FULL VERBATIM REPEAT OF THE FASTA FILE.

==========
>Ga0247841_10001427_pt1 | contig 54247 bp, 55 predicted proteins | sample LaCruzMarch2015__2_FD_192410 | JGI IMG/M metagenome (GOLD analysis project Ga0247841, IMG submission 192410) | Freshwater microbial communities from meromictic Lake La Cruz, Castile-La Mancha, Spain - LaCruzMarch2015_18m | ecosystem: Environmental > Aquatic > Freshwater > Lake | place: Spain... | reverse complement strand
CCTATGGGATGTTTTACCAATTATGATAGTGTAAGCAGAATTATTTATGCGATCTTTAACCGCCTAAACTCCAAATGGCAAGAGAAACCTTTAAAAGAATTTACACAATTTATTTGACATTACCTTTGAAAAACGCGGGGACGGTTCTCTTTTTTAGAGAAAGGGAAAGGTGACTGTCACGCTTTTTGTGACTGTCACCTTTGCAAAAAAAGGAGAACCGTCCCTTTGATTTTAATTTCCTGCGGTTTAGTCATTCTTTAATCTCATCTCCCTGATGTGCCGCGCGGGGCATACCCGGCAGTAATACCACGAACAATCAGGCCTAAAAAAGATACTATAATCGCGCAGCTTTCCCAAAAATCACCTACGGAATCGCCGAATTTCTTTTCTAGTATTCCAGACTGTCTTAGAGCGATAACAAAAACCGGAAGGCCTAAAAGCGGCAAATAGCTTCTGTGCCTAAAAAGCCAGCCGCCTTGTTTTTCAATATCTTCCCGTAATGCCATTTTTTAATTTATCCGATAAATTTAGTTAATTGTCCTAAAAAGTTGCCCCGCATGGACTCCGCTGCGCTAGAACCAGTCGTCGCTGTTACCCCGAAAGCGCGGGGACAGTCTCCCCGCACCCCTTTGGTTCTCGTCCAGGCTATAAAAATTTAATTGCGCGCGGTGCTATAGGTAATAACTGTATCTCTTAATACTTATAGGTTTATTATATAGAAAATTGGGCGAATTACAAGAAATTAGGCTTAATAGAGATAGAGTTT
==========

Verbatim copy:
>Ga0247841_10001427_pt1 | contig 54247 bp, 55 predicted proteins | sample LaCruzMarch2015__2_FD_192410 | JGI IMG/M metagenome (GOLD analysis project Ga0247841, IMG submission 192410) | Freshwater microbial communities from meromictic Lake La Cruz, Castile-La Mancha, Spain - LaCruzMarch2015_18m | ecosystem: Environmental > Aquatic > Freshwater > Lake | place: Spain... | reverse complement strand
CCTATGGGATGTTTTACCAATTATGATAGTGTAAGCAGAATTATTTATGCGATCTTTAACCGCCTAAACTCCAAATGGCAAGAGAAACCTTTAAAAGAATTTACACAATTTATTTGACATTACCTTTGAAAAACGCGGGGACGGTTCTCTTTTTTAGAGAAAGGGAAAGGTGACTGTCACGCTTTTTGTGACTGTCACCTTTGCAAAAAAAGGAGAACCGTCCCTTTGATTTTAATTTCCTGCGGTTTAGTCATTCTTTAATCTCATCTCCCTGATGTGCCGCGCGGGGCATACCCGGCAGTAATACCACGAACAATCAGGCCTAAAAAAGATACTATAATCGCGCAGCTTTCCCAAAAATCACCTACGGAATCGCCGAATTTCTTTTCTAGTATTCCAGACTGTCTTAGAGCGATAACAAAAACCGGAAGGCCTAAAAGCGGCAAATAGCTTCTGTGCCTAAAAAGCCAGCCGCCTTGTTTTTCAATATCTTCCCGTAATGCCATTTTTTAATTTATCCGATAAATTTAGTTAATTGTCCTAAAAAGTTGCCCCGCATGGACTCCGCTGCGCTAGAACCAGTCGTCGCTGTTACCCCGAAAGCGCGGGGACAGTCTCCCCGCACCCCTTTGGTTCTCGTCCAGGCTATAAAAATTTAATTGCGCGCGGTGCTATAGGTAATAACTGTATCTCTTAATACTTATAGGTTTATTATATAGAAAATTGGGCGAATTACAAGAAATTAGGCTTAATAGAGATAGAGTTT